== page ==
Next month, voters in Washington will decide whether their state will be the first in the nation to require labeling of foods with genetically modified ingredients. In this debate, a key point of contention is whether food costs would rise if I-522 passes.
The opponents of the measure — Monsanto, Dupont, other agribusinesses, and many food manufacturers — assert that food costs for the average family would increase by several hundred dollars a year. Analysis of the assertion that food costs would rise reveals a great deal about the food companies and their views of the public. (It’s worth noting, as the Cry Wolf Project has documented, that business groups virtually always make the argument that costs will rise when they oppose regulatory measures.)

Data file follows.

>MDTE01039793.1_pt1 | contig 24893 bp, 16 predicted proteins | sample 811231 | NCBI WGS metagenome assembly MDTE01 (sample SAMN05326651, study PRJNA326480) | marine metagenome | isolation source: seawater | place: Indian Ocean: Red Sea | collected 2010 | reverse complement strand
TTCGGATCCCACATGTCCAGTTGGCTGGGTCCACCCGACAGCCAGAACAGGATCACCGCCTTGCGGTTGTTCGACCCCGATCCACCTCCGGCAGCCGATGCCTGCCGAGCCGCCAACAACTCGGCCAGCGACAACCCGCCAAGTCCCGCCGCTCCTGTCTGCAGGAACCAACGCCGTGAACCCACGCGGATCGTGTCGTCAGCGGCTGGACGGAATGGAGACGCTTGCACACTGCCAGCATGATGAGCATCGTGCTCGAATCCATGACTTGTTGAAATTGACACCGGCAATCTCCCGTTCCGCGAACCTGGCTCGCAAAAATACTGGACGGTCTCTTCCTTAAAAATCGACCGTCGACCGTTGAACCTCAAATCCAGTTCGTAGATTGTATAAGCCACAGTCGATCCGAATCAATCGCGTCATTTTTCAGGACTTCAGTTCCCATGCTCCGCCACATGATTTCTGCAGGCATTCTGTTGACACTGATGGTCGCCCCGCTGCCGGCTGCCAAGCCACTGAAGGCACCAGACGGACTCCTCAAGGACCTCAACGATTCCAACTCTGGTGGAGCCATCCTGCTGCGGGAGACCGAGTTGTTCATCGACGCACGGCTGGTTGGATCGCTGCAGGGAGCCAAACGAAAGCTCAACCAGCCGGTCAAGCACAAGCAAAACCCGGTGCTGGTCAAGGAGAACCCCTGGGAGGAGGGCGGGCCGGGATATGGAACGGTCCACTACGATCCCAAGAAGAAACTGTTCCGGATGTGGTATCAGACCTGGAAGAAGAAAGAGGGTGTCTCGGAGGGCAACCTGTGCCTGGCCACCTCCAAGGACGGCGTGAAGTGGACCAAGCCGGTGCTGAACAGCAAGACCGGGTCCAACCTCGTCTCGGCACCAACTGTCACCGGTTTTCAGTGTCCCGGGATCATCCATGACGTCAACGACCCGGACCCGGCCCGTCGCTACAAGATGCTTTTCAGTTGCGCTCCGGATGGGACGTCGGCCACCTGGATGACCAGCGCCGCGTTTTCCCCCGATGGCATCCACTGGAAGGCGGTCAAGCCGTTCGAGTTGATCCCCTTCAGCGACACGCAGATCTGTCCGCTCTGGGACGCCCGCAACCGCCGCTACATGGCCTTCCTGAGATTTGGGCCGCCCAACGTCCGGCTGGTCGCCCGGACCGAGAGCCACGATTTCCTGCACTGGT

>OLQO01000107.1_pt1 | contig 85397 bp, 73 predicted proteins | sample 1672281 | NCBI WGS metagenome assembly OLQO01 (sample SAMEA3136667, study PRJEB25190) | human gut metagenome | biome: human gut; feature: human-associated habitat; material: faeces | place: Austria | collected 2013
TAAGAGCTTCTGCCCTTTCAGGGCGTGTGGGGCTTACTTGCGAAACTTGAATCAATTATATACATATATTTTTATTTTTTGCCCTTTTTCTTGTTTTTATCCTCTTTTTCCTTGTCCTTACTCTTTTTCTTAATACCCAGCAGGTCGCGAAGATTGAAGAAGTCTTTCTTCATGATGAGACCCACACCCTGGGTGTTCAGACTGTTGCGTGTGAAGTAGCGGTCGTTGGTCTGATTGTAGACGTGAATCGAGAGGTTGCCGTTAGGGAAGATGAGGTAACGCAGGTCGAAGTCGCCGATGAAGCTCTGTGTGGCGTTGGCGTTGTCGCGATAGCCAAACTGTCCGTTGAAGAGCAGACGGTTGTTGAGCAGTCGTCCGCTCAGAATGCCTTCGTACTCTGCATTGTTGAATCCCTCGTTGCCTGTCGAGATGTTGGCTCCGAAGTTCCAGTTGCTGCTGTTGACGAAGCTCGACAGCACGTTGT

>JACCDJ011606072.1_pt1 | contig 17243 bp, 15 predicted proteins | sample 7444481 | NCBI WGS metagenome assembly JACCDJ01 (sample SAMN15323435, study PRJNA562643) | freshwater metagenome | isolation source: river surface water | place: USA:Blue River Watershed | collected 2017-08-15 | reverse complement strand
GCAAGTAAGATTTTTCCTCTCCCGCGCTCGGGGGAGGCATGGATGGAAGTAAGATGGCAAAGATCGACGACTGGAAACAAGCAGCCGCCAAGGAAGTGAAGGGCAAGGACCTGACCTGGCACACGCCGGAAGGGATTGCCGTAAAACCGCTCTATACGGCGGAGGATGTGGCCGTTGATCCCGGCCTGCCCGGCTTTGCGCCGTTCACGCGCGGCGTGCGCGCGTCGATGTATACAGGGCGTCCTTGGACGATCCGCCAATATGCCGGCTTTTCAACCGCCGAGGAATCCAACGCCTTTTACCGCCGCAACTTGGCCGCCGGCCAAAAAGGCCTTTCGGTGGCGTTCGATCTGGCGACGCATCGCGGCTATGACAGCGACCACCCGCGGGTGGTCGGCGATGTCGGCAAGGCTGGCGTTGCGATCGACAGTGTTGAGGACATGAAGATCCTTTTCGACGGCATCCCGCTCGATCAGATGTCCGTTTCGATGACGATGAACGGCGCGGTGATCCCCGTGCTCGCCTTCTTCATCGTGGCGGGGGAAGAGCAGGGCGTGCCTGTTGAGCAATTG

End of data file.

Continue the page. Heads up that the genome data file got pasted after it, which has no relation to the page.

Read the full, original story here: “Why GMO labeling won’t increase food prices”